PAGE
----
This is the second post of a group of posts about the prize objects that I made earlier this year for a lucky Young Archaeologists’ Club Branch.
I needed to make things which could be easily posted – small, and/or lightweight. Having some nice, dark flint, I decided to include a couple of scrapers.
These would be the heaviest items in the selection. The flint is dark, hard, glossy. Broad, smooth surfaces on either side contrast with the rough, re-touched cutting edges. They smell like sand, like salt spray on pebbles. They clink and ring and chime.
They are sharp tools, ready to be used on an animal hide to scrape away fat, membrane, hair. Large enough to be held and used in hand, and large enough to be hafted to a handle for extra pressure, direction and precision in use.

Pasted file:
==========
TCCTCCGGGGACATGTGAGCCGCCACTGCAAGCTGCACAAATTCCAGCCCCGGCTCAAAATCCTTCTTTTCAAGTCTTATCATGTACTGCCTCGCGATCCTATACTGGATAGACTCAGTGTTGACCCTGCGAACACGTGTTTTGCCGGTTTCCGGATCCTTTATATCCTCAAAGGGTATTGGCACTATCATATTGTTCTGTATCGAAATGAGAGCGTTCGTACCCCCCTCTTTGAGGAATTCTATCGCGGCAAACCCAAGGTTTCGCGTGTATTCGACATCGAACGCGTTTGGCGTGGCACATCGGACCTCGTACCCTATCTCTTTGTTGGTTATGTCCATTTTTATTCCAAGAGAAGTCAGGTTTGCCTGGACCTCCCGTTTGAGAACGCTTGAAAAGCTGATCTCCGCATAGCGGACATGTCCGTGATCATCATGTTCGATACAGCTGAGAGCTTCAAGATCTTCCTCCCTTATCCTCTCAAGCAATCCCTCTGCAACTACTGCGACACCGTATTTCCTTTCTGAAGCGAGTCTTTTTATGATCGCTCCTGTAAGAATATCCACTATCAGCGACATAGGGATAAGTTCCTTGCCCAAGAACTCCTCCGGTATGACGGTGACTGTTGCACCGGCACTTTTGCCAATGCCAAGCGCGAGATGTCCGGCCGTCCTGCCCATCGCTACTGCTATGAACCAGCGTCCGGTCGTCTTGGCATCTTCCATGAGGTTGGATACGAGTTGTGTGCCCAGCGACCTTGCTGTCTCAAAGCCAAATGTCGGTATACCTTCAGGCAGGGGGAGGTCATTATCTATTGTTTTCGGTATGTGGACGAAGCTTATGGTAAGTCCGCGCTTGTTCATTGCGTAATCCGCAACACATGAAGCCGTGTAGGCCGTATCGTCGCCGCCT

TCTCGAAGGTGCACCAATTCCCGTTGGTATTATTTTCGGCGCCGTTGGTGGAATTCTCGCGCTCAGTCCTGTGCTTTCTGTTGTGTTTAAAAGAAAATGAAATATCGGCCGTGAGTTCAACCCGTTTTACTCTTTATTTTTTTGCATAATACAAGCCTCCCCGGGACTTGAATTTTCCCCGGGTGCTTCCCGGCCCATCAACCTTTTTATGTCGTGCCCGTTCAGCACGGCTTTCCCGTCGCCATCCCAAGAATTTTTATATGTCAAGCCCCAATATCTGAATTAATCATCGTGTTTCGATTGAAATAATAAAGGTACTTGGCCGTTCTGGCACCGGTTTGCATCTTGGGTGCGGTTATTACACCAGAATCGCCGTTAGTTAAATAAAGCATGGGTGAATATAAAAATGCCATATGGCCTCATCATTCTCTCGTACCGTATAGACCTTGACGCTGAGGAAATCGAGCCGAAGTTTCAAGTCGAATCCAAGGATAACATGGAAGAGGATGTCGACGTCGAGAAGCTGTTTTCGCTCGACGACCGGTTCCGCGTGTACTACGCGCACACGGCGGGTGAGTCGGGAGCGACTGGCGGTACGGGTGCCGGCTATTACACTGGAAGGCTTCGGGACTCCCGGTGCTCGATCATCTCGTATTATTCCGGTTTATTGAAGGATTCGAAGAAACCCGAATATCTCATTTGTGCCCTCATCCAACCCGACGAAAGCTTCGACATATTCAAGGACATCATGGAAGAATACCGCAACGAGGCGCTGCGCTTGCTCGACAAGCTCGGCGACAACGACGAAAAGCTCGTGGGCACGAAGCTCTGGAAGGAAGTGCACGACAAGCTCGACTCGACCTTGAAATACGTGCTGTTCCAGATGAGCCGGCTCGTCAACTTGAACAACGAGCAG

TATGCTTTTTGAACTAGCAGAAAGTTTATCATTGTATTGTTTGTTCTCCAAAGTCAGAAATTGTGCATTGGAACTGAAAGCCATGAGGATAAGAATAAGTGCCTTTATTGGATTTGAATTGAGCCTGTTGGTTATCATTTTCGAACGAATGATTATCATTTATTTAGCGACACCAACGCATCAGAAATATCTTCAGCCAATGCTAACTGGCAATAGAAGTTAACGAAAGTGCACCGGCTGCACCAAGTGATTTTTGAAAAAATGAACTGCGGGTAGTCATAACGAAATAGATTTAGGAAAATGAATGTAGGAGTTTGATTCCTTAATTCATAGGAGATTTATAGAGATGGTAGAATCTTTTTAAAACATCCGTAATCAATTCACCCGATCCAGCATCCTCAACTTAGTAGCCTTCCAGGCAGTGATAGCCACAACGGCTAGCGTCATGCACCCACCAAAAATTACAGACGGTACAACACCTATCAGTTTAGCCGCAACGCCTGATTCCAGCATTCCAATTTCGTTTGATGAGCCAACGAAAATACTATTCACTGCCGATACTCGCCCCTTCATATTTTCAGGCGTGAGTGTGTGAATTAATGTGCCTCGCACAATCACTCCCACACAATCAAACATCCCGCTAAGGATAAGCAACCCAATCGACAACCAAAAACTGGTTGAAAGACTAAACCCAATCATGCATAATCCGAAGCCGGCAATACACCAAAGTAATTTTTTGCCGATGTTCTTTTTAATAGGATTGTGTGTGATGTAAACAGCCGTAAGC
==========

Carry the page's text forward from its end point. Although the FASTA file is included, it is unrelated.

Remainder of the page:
There is just enough evidence on each scraper to understand the large flake that they started off as. Ripples betray the conchoidal fracture of the flint. The remains of the bulb of percussion can be seen and felt on the ventral surface. The flint came from chalk deposits in the south of England.
Scrapers are probably the commonest tool type in almost all periods of prehistory, and they are very varied. They likely had many uses, but they are really important in hide working, which is why I knap so many of them.